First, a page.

Sahil Kapur

Sahil Kapur is TPM's senior congressional reporter and Supreme Court correspondent. His articles have been published in the Huffington Post, The Guardian and The New Republic. Email him at sahil@talkingpointsmemo.com and follow him on Twitter at @sahilkapur.

Articles by Sahil

He's back.

Senate Majority Leader Harry Reid (D-NV) moved on Saturday toward a vote on the nomination of Vivek Murthy to be the next U.S. surgeon general.

President Barack Obama's nominee for the job was stymied earlier this year by opposition from the National Rifle Association. The influential group attacked his past remarks that gun violence was a public health issue, mobilizing its members against him.

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After six and a half hours of delay and uncertainty, House Republican leaders announced a vote Thursday on a spending bill that faces fierce opposition on the left and right and threw Congress into chaos.

The vote comes just three hours before the government is poised to shut down if Congress doesn't pass a bill that President Barack Obama signs by midnight.

Many expect the spending bill to fail, with conservative Republicans angry that it permits Obama's immigration actions, and progressive Democrats furious about provisions that weaken rules on banks and loosen campaign.

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Reps. Steve King (R-IA) and Michele Bachmann (R-MN) are pushing to scuttle the GOP leadership's spending bill in favor of a stopgap proposal that includes a symbolic vote against President Barack Obama's immigration executive actions.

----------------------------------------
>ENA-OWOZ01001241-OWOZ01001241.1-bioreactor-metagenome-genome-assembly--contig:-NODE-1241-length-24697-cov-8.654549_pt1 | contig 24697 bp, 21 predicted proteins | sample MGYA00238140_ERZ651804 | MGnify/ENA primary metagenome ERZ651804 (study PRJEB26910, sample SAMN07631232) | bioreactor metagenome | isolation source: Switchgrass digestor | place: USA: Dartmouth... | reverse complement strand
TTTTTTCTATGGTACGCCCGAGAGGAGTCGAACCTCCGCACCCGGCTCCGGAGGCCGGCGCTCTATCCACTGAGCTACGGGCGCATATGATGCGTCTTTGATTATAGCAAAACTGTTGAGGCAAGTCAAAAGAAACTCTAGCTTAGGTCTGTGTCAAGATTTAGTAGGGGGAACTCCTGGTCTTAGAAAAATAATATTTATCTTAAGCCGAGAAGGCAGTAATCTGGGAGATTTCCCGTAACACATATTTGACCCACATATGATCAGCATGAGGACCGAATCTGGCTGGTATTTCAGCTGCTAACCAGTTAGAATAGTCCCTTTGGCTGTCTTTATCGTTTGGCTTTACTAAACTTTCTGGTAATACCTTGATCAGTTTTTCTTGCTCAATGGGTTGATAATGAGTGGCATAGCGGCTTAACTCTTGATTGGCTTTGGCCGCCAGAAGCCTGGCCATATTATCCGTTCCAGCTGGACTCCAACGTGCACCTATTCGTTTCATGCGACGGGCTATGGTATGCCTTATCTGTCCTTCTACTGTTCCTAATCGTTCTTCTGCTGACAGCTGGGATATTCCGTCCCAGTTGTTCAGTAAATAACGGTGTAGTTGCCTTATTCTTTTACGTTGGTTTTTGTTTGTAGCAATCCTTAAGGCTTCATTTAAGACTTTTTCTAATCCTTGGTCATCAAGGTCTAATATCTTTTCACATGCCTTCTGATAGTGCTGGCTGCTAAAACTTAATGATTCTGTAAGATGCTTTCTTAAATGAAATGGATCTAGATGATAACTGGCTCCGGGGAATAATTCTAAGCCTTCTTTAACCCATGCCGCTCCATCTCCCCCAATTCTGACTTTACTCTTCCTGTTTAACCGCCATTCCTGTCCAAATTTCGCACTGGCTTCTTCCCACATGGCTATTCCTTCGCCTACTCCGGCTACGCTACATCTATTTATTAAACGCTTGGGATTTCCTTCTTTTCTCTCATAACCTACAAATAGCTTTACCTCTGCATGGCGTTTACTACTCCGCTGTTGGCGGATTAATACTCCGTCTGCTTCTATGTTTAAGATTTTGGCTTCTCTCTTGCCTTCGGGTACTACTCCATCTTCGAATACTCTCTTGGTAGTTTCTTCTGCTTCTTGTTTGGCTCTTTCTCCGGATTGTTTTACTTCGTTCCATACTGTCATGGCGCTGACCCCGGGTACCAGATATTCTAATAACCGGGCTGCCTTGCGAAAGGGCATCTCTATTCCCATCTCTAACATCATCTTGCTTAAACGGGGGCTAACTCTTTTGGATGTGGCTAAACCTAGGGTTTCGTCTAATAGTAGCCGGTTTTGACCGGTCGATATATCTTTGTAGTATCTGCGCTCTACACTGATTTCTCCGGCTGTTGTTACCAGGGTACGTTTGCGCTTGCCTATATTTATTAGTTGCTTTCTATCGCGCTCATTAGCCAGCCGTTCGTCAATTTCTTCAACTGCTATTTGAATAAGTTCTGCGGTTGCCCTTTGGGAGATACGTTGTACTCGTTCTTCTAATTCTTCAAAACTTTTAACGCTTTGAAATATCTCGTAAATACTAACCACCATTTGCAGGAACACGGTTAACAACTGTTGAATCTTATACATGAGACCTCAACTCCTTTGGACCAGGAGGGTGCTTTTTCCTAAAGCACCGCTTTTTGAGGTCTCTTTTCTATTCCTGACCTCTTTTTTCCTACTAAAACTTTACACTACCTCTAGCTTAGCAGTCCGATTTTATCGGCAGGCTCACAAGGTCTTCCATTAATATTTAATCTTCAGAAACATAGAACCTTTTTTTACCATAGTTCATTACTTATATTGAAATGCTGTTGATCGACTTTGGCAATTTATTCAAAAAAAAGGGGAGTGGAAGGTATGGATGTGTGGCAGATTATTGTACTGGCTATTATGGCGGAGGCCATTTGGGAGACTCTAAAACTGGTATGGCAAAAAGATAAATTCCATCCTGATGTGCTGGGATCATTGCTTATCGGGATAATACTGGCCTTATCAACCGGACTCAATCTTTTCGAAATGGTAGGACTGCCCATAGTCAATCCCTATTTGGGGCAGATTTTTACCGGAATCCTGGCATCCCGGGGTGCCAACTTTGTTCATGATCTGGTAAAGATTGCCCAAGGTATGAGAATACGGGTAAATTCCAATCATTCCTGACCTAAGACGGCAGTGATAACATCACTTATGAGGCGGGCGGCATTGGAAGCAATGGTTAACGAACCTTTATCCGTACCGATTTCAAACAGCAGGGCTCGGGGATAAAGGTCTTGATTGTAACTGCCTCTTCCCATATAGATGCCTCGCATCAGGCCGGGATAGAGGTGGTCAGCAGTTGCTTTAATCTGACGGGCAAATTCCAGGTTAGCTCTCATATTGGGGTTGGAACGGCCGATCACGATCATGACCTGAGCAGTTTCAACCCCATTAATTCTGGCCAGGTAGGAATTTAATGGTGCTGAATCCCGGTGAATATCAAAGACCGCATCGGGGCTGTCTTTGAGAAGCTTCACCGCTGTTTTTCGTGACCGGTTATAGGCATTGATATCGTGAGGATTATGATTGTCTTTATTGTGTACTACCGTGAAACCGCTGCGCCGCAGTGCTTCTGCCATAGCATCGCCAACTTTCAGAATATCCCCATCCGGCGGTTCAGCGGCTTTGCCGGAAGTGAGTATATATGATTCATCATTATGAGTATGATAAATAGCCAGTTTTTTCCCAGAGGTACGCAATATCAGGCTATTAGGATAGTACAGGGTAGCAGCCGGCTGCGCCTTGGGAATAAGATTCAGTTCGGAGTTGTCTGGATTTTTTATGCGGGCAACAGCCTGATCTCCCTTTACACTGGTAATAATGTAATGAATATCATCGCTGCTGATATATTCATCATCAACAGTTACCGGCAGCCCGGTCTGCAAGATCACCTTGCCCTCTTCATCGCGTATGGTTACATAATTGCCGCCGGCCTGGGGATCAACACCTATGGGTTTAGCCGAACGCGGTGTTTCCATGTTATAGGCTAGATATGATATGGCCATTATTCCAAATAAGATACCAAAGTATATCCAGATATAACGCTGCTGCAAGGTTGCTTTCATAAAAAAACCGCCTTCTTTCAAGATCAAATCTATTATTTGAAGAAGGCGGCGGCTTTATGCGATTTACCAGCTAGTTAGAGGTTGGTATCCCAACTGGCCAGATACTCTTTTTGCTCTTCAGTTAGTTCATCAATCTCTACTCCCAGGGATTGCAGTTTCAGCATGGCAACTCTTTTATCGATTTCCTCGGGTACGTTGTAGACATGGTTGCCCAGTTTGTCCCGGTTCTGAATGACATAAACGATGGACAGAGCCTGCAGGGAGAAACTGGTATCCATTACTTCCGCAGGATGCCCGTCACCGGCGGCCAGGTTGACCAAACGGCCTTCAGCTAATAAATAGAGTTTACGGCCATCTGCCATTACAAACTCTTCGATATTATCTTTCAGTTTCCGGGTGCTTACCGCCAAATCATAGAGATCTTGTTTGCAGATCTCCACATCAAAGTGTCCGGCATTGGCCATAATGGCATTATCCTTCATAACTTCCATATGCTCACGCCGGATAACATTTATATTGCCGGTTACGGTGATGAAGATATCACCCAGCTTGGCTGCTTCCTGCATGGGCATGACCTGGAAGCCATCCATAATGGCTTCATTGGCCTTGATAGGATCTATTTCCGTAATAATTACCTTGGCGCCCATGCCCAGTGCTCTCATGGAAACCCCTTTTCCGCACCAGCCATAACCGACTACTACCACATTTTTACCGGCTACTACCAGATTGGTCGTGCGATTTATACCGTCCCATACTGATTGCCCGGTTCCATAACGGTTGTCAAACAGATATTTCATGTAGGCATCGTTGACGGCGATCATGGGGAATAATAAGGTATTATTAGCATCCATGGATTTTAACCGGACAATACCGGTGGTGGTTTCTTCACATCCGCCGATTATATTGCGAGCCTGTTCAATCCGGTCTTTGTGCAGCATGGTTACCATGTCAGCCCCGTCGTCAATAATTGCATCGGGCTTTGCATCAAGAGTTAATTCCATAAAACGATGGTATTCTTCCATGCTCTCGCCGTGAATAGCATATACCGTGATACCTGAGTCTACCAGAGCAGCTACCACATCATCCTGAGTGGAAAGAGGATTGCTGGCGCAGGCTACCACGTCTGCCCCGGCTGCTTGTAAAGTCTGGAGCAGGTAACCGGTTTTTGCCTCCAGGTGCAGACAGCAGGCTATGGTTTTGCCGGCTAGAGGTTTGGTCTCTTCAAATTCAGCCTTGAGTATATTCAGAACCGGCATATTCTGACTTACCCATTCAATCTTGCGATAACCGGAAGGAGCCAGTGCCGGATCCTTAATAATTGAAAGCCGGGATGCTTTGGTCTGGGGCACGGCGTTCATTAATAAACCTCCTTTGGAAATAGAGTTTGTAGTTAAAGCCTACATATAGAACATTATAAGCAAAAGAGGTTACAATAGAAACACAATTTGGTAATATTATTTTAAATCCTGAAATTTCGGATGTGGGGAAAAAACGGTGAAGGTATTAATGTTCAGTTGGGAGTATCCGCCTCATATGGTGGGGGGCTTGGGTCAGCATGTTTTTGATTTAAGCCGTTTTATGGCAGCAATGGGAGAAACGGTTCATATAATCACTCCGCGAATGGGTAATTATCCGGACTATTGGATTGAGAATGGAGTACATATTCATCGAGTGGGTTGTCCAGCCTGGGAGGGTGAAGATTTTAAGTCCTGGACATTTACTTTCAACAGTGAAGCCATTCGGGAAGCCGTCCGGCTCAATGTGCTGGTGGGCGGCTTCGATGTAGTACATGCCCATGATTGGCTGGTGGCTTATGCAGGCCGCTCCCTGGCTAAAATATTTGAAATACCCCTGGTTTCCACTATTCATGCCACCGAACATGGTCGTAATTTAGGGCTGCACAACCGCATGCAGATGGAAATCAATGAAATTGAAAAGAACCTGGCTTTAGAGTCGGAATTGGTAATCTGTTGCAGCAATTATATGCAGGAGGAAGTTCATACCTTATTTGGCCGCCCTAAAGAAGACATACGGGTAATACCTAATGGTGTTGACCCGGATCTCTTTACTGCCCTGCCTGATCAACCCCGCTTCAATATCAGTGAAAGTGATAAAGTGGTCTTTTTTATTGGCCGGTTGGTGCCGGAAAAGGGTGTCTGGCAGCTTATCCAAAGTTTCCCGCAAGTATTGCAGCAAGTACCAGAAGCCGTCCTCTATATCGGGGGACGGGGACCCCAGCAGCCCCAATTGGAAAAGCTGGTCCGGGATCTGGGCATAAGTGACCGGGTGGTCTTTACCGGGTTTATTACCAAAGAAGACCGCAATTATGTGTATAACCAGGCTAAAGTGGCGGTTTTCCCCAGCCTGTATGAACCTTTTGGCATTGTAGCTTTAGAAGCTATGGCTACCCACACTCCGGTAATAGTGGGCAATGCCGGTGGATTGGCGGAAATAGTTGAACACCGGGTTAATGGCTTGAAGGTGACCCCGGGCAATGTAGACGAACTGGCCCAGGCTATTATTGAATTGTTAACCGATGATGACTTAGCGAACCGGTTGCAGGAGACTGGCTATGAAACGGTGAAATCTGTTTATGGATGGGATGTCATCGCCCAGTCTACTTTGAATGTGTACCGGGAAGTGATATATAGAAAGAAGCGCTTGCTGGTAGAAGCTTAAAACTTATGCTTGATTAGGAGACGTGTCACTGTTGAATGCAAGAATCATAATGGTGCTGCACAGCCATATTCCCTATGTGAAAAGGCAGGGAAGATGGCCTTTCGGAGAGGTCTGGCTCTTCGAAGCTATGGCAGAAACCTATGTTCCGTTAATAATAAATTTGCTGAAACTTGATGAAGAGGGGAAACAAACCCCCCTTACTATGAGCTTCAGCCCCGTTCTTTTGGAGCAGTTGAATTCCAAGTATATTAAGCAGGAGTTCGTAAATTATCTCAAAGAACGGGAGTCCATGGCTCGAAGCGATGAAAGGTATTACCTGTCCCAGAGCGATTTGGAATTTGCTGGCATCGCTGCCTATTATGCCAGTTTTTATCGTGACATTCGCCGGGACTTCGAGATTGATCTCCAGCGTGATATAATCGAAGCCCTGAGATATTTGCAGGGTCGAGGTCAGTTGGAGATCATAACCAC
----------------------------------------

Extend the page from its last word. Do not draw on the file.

As House Republicans scrambled to secure the votes for a spending bill, the two conservative lawmakers told reporters on Thursday afternoon they have floated a plan to Republican leaders that they believe would unite the GOP caucus.

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In a case of strange bedfellows, liberal Democratic Sen. Sherrod Brown (OH) and conservative Republican Sen. David Vitter (LA) have joined forces to push for the removal of language weakening rules on big banks in the spending bill.

The two senators wrote a joint letter calling on congressional leaders to remove a provision from the $1.1 trillion spending bill that would loosen rules on derivatives trading established in the Dodd-Frank financial reform law.

Read the letter below.

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The Republican-led House averted disaster by the slimmest of margins in a dramatic test vote on Thursday to advance the $1.1 trillion government funding bill.

The "rule" passed by a 214 to 212 vote, with Democrats unanimously voting "no" and some Republicans switching to "yes" in the final moments to ensure that the legislation comes up for a House vote later on Thursday.

The outcome was in doubt until the very end — GOP leaders were losing the vote and held it open after time had expired, despite Democrats yelling at them to close it, and called it once enough members switched to pass it. In the end, 16 Republicans voted against it.

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